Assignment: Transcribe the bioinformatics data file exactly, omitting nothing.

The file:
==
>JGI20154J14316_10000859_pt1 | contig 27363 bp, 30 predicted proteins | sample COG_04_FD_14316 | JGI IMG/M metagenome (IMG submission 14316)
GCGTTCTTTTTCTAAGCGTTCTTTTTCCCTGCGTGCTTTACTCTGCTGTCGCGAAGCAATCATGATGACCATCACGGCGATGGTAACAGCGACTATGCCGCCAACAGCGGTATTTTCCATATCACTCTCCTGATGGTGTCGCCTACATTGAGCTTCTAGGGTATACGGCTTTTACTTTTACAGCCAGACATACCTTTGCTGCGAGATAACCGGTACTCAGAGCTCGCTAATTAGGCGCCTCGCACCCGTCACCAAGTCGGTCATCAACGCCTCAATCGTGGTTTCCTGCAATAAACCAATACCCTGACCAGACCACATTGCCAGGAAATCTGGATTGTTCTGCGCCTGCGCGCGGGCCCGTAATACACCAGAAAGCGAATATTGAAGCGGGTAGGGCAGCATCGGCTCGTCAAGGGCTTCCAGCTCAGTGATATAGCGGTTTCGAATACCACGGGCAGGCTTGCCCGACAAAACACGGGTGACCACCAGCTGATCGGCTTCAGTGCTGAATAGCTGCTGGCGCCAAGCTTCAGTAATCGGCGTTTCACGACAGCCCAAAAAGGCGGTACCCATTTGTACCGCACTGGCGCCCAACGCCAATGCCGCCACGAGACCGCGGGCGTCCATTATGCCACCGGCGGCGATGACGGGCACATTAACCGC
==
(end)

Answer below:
>JGI20154J14316_10000859_pt1 | contig 27363 bp, 30 predicted proteins | sample COG_04_FD_14316 | JGI IMG/M metagenome (IMG submission 14316)
GCGTTCTTTTTCTAAGCGTTCTTTTTCCCTGCGTGCTTTACTCTGCTGTCGCGAAGCAATCATGATGACCATCACGGCGATGGTAACAGCGACTATGCCGCCAACAGCGGTATTTTCCATATCACTCTCCTGATGGTGTCGCCTACATTGAGCTTCTAGGGTATACGGCTTTTACTTTTACAGCCAGACATACCTTTGCTGCGAGATAACCGGTACTCAGAGCTCGCTAATTAGGCGCCTCGCACCCGTCACCAAGTCGGTCATCAACGCCTCAATCGTGGTTTCCTGCAATAAACCAATACCCTGACCAGACCACATTGCCAGGAAATCTGGATTGTTCTGCGCCTGCGCGCGGGCCCGTAATACACCAGAAAGCGAATATTGAAGCGGGTAGGGCAGCATCGGCTCGTCAAGGGCTTCCAGCTCAGTGATATAGCGGTTTCGAATACCACGGGCAGGCTTGCCCGACAAAACACGGGTGACCACCAGCTGATCGGCTTCAGTGCTGAATAGCTGCTGGCGCCAAGCTTCAGTAATCGGCGTTTCACGACAGCCCAAAAAGGCGGTACCCATTTGTACCGCACTGGCGCCCAACGCCAATGCCGCCACGAGACCGCGGGCGTCCATTATGCCACCGGCGGCGATGACGGGCACATTAACCGC